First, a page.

Genus as the species

Eileen Campbell btaeec at UPE.AC.ZA
Fri Apr 9 12:59:41 CDT 1999

I work in the field of algae (microalgae to be specific) but I have noticed
that many macroalgal papers, with the exception of taxonomic papers, use the
generic name in the way you have described. This seems to be a particular
problem in mariculture papers - and there are many. I soldier on, trying to
stamp out such practice locally, but it will be a big task. I'm told that
"that is the way it is done!" I've converted a few physiologists, and will
continue to try. I'm pleased that you are dismayed by this tendency Geoff -
I felt a bit alone in insisting on the correct format. At least I am
confident that not all editors will allow such poor use of generic names.
Botanica Marina (e.g.) will not publish an incorrect taxonomic use
of an algal name - I've discussed this with the editor, Gerald Boalch.
However, there are others that accept the poor taxonomic practice you refer
to, Geoff.

Best wishes to you all
Eileen Campbell

Senior Lecturer & Curator of the Ria Olivier Herbarium (PEU)
Department of Botany
University of Port Elizabeth
P O Box 1600
Port Elizabeth 6000
South Africa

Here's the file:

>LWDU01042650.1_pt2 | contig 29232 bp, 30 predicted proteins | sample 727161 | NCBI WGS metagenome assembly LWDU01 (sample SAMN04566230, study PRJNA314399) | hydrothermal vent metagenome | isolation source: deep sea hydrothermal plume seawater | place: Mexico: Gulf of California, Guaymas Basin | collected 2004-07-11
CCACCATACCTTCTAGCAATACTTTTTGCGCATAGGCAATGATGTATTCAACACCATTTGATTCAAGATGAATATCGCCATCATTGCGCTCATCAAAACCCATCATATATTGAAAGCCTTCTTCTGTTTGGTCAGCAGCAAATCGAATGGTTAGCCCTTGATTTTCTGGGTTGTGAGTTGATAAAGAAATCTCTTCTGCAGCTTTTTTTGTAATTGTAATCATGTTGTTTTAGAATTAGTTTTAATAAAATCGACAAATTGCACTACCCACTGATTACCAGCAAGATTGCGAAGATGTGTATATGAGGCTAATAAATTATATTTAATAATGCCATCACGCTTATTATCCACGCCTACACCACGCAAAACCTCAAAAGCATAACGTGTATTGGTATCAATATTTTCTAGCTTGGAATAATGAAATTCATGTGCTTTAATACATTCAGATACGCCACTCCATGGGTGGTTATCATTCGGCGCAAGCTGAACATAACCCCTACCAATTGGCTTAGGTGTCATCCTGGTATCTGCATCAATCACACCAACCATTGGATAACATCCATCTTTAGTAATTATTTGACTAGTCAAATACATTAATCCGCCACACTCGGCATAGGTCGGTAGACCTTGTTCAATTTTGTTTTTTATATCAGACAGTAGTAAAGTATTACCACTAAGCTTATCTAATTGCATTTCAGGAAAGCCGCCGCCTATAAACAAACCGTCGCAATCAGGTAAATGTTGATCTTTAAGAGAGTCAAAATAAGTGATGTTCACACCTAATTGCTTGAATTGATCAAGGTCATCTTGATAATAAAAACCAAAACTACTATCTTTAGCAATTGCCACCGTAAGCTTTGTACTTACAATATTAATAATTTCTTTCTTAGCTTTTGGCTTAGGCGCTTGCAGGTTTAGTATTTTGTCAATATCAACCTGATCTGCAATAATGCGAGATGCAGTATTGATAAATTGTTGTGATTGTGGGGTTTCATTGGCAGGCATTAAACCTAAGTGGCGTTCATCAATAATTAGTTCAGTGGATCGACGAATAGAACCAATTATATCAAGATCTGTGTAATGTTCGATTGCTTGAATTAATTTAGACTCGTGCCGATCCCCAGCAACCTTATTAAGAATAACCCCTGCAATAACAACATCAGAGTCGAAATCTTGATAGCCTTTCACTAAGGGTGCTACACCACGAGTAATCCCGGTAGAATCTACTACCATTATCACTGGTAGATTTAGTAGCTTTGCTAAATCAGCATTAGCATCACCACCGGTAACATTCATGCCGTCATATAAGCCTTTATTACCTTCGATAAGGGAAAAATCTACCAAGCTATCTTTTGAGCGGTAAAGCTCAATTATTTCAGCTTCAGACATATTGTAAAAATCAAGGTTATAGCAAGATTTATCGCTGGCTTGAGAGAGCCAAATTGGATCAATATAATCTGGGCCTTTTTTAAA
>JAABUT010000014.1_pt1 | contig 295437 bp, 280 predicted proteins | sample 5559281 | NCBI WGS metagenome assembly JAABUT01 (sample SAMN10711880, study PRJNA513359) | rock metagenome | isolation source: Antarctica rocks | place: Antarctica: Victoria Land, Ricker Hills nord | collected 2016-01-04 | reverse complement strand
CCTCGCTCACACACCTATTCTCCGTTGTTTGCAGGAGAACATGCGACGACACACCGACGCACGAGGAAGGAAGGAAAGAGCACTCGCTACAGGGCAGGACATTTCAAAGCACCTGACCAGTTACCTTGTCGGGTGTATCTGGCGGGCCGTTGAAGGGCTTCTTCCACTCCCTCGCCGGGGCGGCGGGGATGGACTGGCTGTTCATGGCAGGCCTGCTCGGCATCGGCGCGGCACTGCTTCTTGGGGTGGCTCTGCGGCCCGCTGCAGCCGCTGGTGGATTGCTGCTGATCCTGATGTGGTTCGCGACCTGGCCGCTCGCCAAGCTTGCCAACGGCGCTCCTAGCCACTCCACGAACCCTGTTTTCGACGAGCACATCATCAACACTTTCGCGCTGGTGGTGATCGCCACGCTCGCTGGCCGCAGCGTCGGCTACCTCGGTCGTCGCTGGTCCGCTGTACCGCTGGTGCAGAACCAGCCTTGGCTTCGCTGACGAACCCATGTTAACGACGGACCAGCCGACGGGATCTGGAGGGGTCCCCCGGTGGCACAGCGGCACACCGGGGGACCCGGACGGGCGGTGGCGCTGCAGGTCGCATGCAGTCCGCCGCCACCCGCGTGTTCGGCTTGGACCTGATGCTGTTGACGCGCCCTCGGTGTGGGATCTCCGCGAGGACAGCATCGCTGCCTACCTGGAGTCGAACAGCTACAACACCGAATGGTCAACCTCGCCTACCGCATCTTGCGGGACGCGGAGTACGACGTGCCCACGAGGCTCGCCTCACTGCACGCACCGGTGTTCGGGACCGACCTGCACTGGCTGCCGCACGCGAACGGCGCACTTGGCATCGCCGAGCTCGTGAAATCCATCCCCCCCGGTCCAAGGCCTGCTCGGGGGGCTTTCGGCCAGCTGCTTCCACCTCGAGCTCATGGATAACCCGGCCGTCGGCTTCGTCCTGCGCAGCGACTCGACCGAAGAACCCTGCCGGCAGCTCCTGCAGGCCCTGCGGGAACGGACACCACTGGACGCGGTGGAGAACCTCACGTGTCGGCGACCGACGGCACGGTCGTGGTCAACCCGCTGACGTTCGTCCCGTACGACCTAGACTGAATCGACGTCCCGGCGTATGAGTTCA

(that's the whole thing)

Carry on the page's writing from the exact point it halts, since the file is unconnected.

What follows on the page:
e-mail: btaeec at

-----Original Message-----
From: Geoff Read < at NIWA.CRI.NZ>
To: Multiple recipients of list TAXACOM <TAXACOM at CMSA.BERKELEY.EDU>
Date: 09 April 1999 10:40
Subject: Genus as the species

>Dear colleagues,
>A reasonably prestigious journal, disguised here as  the Journal of
>Abstruse Marine Experiments, allows its authors to refer to species by
>generic name alone. In the  example paper I have in mind there are many
>tens of species within the genera other than the ones experimented upon. I
>have to say that within context of this paper there was no confusion
>created, the binomials were given a couple of times, and that it read quite
>well. However,  I personally draw the line at a sloppy sentence like
>the other two species, [genus name] showed no significant responses ...".
>My objection is  that  the genus name is not one species, but a collective
>term for a large group of them, and the reponse of the rest is unknown and
>may be quite different from the one experimented upon.
>Is this journal editor atypical? Would you as referee approve an abstract
>with this sentence: "We observed differences among the three species ...
>although significant changes ... only occurred in [genus name] and [genus
>  Geoff Read < at>

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